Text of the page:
The Forever Story

JID

The Forever Story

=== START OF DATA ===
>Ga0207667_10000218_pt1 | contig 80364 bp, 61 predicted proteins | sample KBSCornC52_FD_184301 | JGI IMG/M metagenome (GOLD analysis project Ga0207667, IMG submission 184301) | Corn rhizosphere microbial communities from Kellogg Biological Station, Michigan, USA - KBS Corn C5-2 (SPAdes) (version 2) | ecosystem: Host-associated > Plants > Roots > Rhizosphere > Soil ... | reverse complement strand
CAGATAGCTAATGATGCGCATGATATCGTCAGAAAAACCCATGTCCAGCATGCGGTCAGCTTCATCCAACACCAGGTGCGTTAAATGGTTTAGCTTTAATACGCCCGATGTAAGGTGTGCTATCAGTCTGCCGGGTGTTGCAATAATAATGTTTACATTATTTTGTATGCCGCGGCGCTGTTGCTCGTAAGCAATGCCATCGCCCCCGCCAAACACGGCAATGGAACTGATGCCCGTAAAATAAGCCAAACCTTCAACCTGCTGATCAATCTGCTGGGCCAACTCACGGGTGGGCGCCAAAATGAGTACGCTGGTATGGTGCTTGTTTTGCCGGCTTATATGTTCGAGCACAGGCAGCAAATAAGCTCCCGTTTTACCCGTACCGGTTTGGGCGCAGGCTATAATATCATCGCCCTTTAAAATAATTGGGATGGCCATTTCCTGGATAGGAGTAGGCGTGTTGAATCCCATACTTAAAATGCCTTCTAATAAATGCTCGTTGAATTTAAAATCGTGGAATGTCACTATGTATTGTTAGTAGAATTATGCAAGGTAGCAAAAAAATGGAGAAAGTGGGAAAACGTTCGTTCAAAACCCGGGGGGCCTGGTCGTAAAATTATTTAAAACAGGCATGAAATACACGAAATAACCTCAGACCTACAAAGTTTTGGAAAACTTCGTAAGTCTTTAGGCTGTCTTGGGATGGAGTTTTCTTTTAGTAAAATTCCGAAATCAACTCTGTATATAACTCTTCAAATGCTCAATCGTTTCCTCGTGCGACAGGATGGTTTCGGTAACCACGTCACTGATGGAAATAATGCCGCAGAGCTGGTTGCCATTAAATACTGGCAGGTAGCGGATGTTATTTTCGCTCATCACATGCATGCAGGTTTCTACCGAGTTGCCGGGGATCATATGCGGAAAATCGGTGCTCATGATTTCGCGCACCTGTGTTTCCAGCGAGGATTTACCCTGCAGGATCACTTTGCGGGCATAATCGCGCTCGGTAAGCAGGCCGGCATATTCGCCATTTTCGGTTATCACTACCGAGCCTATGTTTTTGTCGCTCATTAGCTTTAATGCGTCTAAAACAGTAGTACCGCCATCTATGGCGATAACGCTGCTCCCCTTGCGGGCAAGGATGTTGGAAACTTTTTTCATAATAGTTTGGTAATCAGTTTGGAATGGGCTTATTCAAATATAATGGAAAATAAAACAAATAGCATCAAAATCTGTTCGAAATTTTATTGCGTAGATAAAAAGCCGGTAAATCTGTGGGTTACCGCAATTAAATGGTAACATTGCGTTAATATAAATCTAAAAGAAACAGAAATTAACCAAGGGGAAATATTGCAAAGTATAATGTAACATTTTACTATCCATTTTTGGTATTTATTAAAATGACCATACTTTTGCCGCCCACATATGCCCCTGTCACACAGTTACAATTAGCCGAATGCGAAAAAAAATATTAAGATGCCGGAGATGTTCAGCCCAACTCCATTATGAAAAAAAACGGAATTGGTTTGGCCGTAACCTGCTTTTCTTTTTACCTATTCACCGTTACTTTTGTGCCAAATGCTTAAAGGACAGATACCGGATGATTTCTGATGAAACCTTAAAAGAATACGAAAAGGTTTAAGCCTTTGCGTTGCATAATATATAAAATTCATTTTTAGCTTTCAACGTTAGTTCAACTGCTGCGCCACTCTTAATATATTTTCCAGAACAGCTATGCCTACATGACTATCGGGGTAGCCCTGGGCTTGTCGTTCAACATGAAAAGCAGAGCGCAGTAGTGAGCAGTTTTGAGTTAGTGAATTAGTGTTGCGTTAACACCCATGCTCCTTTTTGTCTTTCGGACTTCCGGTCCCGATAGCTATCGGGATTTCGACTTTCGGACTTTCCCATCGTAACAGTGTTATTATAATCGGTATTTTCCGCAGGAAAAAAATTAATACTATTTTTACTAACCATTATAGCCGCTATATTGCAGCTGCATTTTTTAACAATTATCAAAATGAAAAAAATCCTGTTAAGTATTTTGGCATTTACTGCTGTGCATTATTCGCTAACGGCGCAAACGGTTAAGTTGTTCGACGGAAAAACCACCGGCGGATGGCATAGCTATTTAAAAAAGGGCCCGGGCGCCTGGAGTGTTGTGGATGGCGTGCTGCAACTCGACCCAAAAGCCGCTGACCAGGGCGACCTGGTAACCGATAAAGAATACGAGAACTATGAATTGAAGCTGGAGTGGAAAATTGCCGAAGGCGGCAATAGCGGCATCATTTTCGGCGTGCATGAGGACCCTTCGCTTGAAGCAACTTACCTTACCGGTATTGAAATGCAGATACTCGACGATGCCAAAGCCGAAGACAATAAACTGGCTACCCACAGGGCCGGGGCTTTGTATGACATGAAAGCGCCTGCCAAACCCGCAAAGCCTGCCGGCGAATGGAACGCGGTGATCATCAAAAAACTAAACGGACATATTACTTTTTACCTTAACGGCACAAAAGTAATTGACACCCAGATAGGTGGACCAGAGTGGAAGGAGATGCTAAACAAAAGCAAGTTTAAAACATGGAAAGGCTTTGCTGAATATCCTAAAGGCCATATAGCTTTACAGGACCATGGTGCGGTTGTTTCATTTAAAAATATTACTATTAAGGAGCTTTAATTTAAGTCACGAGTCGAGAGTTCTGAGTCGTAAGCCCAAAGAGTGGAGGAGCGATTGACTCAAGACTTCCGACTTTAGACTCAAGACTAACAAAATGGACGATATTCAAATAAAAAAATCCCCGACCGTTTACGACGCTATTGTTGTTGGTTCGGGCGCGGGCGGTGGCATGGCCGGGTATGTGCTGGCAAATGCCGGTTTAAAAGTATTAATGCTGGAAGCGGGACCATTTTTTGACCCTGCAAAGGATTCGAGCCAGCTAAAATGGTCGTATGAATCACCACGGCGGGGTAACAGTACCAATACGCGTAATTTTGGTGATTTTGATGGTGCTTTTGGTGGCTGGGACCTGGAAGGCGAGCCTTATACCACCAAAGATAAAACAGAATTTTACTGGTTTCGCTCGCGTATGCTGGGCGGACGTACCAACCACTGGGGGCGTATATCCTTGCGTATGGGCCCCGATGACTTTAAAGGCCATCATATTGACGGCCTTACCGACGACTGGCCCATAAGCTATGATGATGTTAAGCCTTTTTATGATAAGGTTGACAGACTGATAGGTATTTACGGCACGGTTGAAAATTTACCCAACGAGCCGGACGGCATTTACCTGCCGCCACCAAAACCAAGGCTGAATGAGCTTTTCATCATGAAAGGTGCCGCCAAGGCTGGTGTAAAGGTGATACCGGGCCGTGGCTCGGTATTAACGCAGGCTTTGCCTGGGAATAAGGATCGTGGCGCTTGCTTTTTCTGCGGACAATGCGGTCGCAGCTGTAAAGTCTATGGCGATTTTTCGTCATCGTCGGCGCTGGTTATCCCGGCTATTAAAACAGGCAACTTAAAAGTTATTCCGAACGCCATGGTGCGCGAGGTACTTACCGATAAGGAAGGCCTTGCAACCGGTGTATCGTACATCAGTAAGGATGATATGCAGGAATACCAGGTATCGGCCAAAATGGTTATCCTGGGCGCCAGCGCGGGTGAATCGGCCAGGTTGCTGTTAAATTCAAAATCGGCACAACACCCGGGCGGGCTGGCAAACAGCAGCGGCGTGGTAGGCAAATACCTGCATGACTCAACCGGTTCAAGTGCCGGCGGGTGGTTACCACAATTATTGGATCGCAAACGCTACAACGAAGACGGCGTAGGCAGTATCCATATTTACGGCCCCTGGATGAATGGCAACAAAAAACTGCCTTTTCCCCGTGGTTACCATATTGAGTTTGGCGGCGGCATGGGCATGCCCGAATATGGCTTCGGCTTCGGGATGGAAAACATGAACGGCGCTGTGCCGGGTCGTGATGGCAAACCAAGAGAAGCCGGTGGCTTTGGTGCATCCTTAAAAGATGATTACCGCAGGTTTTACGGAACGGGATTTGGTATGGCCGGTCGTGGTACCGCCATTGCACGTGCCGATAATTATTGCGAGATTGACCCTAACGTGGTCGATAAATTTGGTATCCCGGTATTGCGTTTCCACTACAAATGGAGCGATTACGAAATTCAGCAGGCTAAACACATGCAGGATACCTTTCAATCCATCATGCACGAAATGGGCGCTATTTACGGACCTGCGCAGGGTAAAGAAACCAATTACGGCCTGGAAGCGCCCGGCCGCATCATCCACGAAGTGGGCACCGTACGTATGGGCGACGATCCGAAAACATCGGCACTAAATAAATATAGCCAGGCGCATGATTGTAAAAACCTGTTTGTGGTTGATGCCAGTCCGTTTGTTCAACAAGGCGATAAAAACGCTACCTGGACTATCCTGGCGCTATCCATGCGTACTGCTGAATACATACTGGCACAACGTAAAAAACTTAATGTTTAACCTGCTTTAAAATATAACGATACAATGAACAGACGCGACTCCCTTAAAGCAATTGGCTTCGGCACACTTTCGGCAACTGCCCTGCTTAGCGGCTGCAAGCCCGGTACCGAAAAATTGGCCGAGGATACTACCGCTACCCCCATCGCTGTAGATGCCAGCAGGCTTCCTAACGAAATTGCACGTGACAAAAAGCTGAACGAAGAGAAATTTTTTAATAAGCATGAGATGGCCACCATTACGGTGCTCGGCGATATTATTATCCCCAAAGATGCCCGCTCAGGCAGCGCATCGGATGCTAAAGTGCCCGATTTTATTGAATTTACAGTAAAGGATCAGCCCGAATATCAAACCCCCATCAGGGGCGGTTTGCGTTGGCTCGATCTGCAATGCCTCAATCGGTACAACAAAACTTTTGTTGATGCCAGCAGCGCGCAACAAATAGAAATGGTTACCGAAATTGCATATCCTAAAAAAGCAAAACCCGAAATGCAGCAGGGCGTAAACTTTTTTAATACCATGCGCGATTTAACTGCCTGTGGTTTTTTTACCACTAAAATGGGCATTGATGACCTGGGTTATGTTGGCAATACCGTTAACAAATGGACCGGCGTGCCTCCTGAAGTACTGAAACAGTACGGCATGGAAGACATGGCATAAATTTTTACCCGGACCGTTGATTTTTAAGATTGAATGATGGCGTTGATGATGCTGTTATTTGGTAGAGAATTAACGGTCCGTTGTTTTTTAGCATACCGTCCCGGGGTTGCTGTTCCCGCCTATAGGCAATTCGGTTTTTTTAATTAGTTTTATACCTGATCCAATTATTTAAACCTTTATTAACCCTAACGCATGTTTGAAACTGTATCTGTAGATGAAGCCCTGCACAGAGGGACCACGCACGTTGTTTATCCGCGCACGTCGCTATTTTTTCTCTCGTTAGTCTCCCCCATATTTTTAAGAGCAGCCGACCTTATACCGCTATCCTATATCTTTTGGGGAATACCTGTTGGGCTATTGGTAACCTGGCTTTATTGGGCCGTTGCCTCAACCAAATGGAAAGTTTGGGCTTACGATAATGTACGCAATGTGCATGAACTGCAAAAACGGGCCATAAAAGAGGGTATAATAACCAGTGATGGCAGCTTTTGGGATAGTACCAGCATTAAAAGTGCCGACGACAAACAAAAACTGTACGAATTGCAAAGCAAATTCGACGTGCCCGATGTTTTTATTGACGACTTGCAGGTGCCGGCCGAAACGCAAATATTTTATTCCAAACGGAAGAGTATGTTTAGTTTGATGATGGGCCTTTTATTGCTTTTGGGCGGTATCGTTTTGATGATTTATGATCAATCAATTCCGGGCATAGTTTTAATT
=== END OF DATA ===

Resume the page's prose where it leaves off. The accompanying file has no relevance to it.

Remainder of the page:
Listening to Atlanta MC JID’s third studio album The Forever Story, it’s hard to imagine the Dreamville signee pursuing a career in anything other than rap, but according to the man born Destin Choice Route, establishing himself as one of his generation’s most clever wordsmiths was plan B. “I ain't always want to be a rapper, artist, or nothing like this,” he told Apple Music’s Ebro Darden ahead of the album’s release. “This wasn't my dream. This was just like, ‘I’m really fire at this. I'm really gifted at this.’ I always wanted to be a football player, you feel me? That was my whole shit.” Though he’s long ago moved on from any delusions of playing the sport professionally, the voicemail tacked on to the end of album intro “Galaxy” reveals a closeness to the sport, and more specifically those who helped him learn it. “That's my old football coach,” JID says of the voice we hear chewing him out for not answering the phone. “He was just giving me shit. That was his whole demeanor, but it was always for the better. He was my father away from home. He was just a big part of the whole story.” The Forever Story, to be specific, is a deep dive into the MC’s family lore and an exploration of what growing up the youngest of seven meant for his outlook. If JID’s last proper album, The Never Story, was an introduction to his lyrical prowess and a declaration that he had a story to tell, The Forever Story is an expansion of that universe. “Never came from a very humble mindset,” he says. “It was coming from, I never had shit. The Forever Story's just the evolved origin story, really just giving you more of who I am—more family stories, where I'm from, why I am kind of how I am.” He tells these stories in grave detail on songs like “Raydar,” “Can’t Punk Me,” “Kody Blu 31,” and “Can’t Make U Change” and then includes collaborations with heroes-turned-peers (“Stars” featuring Yasiin Bey, “Just in Time” with Lil Wayne) that acknowledge a reverence for his craft. He raps about his siblings on songs like “Bruddanem” and “Sistanem,” but it’s “Crack Sandwich,” a song where the MC details an encounter in which his family fought together, that seems the most like a story JID will enjoy telling forever. “We were all together like Avengers and shit,” he says. “Back-to-back brawling in New Orleans. It was crazy.”

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